|EL PASO, June 23 - The issue of immigration reform has been on the hot burner since the McCain-Kennedy bill of 2005.
Unfortunately, since then, Republican leadership in Washington D.C. has found every excuse to block immigration reform, even bipartisan common sense legislation like the Dream Act.
Recently, the 2014 Texas Republican Party adopted a platform calling for a prohibition of legalization for any undocumented person and for a repeal of the Texas law that allows Texas residents -- regardless of immigration status -- to pay in-state tuition. Now, the children fleeing violence in their home countries have become target number one for state Republican leadership calls for more border enforcement, despite any known evidence of increased criminal activity resulting from the wave of child refugees.
Not surprisingly, U.S. Senators John Cornyn and Ted Cruz are blaming President Obama for the influx of unaccompanied minors at the border, stating, "… policies that were supposedly adopted for humanitarian reasons have produced a humanitarian disaster." Specifically, they blame the policy known as DACA (Deferred Action for Childhood Arrivals). These statements are misleading and completely miss the mark. Never mind the issue of politicizing the suffering of children, or the fact that these children are not eligible for DACA, or that the Obama administration has deported vastly more immigrants than Bush and Clinton combined. While there has been a surge in unaccompanied minors at specific points along the Texas border, it's worth noting that, even with the recent increase, the Congressional Research Service reported that the overall number of migrants crossing the southern border of the U.S. without proper documents dropped 75 percent from 2000 to 2013.
Let's be absolutely clear. The unaccompanied minors arriving at our doorstep are fleeing violence and cartels in their home countries. This has nothing to do with DACA or any other policy that the Texas Republican leadership wants to blame on the President.
As the Center for American Progress points out, "The violence currently rocking Honduras, El Salvador, and Guatemala is not only causing a refugee crisis in the United States. Every country in the region has also been affected as children are running for their lives and seeking safety wherever they can find it. According to the UNHCR, asylum requests from Honduran, El Salvadoran, and Guatemalan nationals have increased 712 percent in the neighboring nations of Mexico, Panama, Nicaragua, Costa Rica, and Belize since 2009."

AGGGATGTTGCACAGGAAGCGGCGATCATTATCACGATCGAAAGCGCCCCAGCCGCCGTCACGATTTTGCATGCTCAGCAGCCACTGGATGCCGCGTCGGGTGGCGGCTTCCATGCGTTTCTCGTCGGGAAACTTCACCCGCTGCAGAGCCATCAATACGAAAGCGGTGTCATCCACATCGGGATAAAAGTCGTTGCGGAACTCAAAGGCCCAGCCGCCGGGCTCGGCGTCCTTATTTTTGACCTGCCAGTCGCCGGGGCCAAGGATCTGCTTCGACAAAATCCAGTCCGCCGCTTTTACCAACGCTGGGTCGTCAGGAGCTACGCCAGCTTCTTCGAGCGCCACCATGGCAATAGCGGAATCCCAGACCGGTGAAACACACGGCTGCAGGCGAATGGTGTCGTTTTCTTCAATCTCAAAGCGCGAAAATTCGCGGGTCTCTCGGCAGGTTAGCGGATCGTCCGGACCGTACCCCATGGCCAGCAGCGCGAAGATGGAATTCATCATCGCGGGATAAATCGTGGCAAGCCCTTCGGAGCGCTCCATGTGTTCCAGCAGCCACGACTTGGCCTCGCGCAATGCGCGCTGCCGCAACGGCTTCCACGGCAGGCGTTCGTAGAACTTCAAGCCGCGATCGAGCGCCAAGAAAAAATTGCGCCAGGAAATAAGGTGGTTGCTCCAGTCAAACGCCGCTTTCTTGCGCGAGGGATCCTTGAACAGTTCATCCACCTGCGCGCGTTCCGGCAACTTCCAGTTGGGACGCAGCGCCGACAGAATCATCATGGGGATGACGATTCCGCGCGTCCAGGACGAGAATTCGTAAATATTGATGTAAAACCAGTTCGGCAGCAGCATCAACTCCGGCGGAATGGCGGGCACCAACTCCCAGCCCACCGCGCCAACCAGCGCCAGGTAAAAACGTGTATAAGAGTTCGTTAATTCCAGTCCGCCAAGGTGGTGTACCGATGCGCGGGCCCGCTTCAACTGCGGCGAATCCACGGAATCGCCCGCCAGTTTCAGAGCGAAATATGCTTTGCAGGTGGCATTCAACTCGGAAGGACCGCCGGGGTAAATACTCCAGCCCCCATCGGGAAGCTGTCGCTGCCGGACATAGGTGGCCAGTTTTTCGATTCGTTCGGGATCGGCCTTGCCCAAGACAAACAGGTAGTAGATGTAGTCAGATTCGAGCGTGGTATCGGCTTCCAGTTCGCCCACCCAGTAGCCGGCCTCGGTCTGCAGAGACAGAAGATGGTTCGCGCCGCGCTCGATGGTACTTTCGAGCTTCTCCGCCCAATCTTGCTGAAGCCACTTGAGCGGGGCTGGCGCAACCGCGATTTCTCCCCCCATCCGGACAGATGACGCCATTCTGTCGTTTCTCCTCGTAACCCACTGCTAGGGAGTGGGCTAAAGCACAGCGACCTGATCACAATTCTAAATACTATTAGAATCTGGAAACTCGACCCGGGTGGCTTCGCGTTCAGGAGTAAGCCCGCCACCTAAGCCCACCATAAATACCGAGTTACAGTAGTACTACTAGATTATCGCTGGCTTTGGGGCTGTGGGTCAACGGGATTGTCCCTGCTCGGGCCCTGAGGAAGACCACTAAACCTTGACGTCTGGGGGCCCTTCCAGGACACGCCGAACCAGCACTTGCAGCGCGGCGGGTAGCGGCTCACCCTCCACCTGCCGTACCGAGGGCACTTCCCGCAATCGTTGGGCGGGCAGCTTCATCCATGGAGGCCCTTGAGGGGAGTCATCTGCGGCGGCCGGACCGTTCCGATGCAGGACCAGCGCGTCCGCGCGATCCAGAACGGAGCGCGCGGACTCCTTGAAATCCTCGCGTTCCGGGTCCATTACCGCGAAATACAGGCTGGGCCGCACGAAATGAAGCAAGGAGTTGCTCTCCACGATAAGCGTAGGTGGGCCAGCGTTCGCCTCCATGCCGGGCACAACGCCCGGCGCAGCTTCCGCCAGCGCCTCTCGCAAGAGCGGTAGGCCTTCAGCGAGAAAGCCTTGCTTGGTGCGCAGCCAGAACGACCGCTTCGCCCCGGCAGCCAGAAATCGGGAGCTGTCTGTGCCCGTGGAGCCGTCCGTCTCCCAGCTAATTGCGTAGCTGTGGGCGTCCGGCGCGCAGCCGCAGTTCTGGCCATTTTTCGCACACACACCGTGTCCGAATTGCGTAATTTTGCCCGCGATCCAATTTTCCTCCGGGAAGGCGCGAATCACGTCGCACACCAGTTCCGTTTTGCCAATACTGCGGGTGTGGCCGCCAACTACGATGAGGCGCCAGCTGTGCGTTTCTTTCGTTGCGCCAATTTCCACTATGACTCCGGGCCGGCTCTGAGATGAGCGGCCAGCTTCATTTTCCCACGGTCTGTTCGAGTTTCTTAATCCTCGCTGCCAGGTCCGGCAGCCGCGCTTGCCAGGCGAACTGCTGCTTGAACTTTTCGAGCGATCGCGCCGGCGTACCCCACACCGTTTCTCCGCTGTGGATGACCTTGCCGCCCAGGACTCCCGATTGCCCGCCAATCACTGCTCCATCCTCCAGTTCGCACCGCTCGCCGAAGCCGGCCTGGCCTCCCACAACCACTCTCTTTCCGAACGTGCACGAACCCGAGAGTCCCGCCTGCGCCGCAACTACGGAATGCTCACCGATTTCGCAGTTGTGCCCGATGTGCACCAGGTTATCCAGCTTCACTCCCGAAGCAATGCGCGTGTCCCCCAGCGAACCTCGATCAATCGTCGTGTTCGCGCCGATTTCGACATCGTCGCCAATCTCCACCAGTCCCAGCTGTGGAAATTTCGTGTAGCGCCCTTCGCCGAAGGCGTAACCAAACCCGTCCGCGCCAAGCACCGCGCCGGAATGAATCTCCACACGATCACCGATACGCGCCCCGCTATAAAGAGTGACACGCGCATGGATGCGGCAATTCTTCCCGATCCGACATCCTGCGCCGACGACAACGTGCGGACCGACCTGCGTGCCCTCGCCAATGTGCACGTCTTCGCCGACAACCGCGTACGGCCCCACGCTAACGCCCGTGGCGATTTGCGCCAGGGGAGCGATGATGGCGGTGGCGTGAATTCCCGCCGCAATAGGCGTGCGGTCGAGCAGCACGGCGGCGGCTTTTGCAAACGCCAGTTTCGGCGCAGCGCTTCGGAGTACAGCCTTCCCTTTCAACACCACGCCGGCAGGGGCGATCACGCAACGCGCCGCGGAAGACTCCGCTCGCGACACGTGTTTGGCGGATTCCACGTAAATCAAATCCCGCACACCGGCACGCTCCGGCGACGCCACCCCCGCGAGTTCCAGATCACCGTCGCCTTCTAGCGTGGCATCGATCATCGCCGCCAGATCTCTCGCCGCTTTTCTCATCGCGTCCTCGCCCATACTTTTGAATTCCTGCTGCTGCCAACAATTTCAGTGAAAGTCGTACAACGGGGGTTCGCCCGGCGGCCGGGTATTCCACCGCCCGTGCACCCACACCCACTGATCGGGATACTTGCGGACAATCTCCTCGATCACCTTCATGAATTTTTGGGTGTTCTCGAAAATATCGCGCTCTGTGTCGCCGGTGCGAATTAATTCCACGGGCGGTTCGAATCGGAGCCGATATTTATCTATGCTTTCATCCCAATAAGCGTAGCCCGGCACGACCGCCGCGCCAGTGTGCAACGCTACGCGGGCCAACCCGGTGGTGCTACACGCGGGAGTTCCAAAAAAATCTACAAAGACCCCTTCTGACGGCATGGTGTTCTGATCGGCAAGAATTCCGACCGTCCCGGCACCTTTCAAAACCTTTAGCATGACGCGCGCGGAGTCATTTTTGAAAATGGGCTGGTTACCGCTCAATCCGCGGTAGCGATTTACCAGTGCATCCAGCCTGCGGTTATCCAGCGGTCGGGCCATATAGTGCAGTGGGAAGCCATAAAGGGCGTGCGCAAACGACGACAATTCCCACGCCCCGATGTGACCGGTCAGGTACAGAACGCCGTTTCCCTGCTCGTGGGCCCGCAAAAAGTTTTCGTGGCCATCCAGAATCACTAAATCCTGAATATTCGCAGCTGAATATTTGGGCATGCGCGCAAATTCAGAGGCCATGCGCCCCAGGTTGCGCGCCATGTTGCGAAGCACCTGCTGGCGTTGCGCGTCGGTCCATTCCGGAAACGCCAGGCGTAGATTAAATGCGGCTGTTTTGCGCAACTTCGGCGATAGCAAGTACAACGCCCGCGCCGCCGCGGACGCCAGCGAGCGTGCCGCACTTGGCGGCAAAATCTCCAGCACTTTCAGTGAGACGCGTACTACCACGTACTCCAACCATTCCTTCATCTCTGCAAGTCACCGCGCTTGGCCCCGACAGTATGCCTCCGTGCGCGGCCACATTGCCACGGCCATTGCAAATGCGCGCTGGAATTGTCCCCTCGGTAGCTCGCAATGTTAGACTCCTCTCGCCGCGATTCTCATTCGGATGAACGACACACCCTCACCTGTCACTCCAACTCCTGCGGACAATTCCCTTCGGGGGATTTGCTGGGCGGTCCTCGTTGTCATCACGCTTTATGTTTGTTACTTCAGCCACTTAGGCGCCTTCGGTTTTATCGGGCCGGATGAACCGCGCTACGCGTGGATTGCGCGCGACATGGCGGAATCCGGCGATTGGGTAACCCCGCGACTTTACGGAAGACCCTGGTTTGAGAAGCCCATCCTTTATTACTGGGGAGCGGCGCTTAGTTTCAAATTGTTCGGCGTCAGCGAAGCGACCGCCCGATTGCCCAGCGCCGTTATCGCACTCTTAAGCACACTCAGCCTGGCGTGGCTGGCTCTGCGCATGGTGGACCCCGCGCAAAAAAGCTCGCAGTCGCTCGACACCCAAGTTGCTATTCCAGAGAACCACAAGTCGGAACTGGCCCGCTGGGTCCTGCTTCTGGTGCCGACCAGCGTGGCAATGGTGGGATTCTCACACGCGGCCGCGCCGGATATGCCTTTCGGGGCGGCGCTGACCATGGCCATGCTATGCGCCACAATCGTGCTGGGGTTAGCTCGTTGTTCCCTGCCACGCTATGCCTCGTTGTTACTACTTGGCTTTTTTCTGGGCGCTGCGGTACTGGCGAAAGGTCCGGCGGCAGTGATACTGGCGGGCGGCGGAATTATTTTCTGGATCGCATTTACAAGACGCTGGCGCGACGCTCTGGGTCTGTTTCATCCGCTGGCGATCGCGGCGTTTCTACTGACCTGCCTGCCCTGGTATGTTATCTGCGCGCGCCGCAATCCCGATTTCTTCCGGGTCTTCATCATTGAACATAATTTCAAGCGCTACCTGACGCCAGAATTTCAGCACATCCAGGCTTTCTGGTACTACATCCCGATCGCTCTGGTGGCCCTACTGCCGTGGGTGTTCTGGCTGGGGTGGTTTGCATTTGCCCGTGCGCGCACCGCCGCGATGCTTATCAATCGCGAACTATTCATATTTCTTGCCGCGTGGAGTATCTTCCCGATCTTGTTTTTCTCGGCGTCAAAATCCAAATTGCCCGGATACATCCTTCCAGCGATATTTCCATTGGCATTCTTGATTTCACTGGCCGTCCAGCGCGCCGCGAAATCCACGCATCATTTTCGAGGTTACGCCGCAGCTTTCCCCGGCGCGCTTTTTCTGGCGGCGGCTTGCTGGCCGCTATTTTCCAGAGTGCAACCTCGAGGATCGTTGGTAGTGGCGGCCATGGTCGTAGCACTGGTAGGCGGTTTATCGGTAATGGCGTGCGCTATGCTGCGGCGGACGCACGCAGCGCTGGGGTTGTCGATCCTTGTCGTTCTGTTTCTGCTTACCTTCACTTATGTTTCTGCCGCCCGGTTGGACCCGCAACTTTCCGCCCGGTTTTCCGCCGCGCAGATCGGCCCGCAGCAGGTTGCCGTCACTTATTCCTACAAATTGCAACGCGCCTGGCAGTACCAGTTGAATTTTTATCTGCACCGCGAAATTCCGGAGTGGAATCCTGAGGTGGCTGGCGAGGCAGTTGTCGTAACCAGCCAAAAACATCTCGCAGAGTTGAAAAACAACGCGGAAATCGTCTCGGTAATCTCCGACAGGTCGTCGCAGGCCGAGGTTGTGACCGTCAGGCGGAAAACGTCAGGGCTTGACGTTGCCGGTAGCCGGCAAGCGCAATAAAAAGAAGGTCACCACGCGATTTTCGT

So what should be the U.S. government's response? For that matter, what is the Texas answer to the projected 90,000 unaccompanied minors coming to the southwest border by year's end? Before Texas spends $38 million unappropriated dollars on DPS enforcement, perhaps we should consider that the answer should be informed by the cause.
What is needed are not more "boots on the ground" or any other euphemisms for the militarization that both impacts border residents' daily lives and is inadequate to deal with the specific issue at hand. In the short term, we need a humane way of detaining the children. We need legal services and humane shelters for the children as they navigate what the San Antonio Express-News correctly called a "byzantine" process for filing and pursuing asylum and humanitarian claims. At least some, if not the majority, of the $1.3 million per week authorized by state leadership should go to meeting the humanitarian needs of the children, including providing funding to community organizations like Annunciation House in El Paso, which already has served more than 300 refugees.
In the long term, we need comprehensive reform to fix our broken immigration system. Sending these child refugees back is essentially giving them a death sentence in many cases. Unfortunately, that is exactly what will happen for some of them under our current immigration system, especially those without legal counsel.
As I have said many times, the border is a region with many facets. Primarily, it represents opportunity for the U.S., given our rich culture and substantial trade and commerce. We must address the humanitarian crisis taking place and act thoughtfully, keeping the best interests of the children in mind.
José Rodríguez is state Senator for District 29 in Texas. The district includes the counties of El Paso, Hudspeth, Culberson, Jeff Davis and Presidio. He represents both urban and rural, and more than 350 miles of Texas-Mexico border. Senator Rodríguez was elected in 2010; he is Vice Chairman of the Jurisprudence Committee and is a member of the Criminal Justice, Veterans Affairs and Military Installations, and Government Organization committees.